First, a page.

• Over 3,100+ scientific posters on ePosters
  • More Than 4,500+ scientific videos on LabTube
  • 35 community eNewsletters


Sign In



Forgotten your details? Click Here
If you are not a member you can join here

*Please note: By logging into TechnologyNetworks.com you agree to accept the use of cookies. To find out more about the cookies we use and how to delete them, see our privacy policy.

Related Content

University Marks Official Opening of New Biomedical Research Facility
The Allam Building, home to a new biomedical research facility tackling cancer and other major diseases, is to be officially opened at the University’s Hull Campus.
Monday, July 15, 2013
Scientific News
The Rise of 3D Cell Culture and in vitro Model Systems for Drug Discovery and Toxicology
An overview of the current technology and the challenges and benefits over 2D cell culture models plus some of the latest advances relating to human health research.
New NIH-EPA Research Centers to Study Environmental Health Disparities
Scientists will partner with community organizations to study these concerns and develop culturally appropriate ways to reduce exposure to harmful environmental conditions.
Structure of Essential Digestive Enzyme Uncovered
Using a powerful combination of techniques from biophysics to mathematics, researchers have revealed new insights into the mechanism of a liver enzyme that is critical for human health.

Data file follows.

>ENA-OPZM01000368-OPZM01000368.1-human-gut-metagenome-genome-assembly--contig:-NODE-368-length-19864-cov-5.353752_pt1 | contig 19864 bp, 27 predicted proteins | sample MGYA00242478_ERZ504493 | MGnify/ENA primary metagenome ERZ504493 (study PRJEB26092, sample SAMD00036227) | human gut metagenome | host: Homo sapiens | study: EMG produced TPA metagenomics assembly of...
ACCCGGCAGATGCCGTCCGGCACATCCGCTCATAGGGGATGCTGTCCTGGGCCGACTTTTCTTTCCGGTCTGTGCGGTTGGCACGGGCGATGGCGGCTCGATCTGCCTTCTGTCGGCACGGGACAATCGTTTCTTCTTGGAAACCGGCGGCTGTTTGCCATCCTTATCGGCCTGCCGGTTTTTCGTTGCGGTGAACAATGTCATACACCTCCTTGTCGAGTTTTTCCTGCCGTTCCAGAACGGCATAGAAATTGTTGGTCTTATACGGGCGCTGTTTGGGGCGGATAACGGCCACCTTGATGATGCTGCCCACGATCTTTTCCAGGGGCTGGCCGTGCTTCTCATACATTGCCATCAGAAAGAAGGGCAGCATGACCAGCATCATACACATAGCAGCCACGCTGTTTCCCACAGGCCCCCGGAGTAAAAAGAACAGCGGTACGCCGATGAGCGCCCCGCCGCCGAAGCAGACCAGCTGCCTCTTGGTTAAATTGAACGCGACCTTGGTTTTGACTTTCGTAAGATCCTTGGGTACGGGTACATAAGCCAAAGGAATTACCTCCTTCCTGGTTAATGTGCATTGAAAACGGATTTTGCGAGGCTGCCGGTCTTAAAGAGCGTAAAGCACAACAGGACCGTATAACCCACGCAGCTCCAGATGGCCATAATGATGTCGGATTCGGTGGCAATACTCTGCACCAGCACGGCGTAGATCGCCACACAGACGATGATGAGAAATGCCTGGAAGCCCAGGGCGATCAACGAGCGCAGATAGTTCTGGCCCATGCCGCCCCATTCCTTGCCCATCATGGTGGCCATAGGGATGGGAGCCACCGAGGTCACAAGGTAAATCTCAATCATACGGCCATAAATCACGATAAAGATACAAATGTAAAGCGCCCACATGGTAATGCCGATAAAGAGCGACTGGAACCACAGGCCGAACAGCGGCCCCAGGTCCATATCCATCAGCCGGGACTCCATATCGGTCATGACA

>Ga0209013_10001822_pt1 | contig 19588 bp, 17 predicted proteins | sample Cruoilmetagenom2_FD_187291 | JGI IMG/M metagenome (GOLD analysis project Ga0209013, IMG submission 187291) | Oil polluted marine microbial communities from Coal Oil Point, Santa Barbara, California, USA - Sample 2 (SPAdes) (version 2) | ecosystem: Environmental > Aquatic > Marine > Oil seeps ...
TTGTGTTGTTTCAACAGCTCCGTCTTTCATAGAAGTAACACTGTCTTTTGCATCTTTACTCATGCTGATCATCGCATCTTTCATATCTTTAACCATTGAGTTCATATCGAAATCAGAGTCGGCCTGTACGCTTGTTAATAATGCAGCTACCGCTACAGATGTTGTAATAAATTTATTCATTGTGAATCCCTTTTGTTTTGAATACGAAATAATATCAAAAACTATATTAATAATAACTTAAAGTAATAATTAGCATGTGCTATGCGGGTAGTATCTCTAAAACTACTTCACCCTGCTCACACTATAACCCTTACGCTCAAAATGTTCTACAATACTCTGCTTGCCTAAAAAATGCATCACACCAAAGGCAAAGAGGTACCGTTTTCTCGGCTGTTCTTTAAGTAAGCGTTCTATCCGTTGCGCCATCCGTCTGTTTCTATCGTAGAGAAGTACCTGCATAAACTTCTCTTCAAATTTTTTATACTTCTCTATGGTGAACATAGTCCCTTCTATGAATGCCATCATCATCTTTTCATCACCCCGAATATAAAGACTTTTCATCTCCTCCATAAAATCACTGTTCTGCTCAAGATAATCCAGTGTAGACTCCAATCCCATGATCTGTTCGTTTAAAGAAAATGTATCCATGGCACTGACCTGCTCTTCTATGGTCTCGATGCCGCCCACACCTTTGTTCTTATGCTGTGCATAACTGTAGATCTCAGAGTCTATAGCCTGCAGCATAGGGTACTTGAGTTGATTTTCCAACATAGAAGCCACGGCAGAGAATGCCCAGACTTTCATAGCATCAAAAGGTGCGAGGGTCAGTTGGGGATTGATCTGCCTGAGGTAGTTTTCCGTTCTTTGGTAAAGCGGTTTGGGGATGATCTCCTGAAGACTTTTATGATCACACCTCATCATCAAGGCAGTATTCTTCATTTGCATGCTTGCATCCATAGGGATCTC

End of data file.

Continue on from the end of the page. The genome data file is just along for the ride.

Air Pollution Linked to Heart Disease
10-year project revealed air pollutants accelerate plaque build-up in arteries to the heart.
Getting a Better Look at How HIV Infects and Takes Over its Host Cells
A new approach, developed by a team of researchers led by The Rockefeller University and The Aaron Diamond AIDS Research Center (ADARC), offers an unprecedented view of how a virus infects and appropriates a host cell, step by step.
Following Tricky Triclosan
Antibacterial product flows through streams, crops.
Vitamin A May Help Improve Pancreatic Cancer Chemotherapy
The addition of high doses of a form of vitamin A could help make chemotherapy more successful in treating pancreatic cancer, according to an early study by Queen Mary University of London (QMUL).
Poverty Marks a Gene, Predicting Depression
New study of high-risk teens reveals a biological pathway for depression.
World’s Largest Coral Gene Database
‘Genetic toolkit’ will help shed light on which species survive climate change.
A Boost for Regenerative Medicine
Growing tissues and organs in the lab for transplantation into patients could become easier after scientists discovered an effective way to produce three-dimensional networks of blood vessels, vital for tissue survival yet a current stumbling block in regenerative medicine.
Scroll Up
Scroll Down
Skyscraper Banner

Skyscraper Banner
Go to LabTube
Go to eposters
 
Access to the latest scientific news
Exclusive articles
Upload and share your posters on ePosters
Latest presentations and webinars
View a library of 1,800+ scientific and medical posters
3,100+ scientific and medical posters
A library of 2,500+ scientific videos on LabTube
4,500+ scientific videos
Close
Premium CrownJOIN TECHNOLOGY NETWORKS PREMIUM FOR FREE!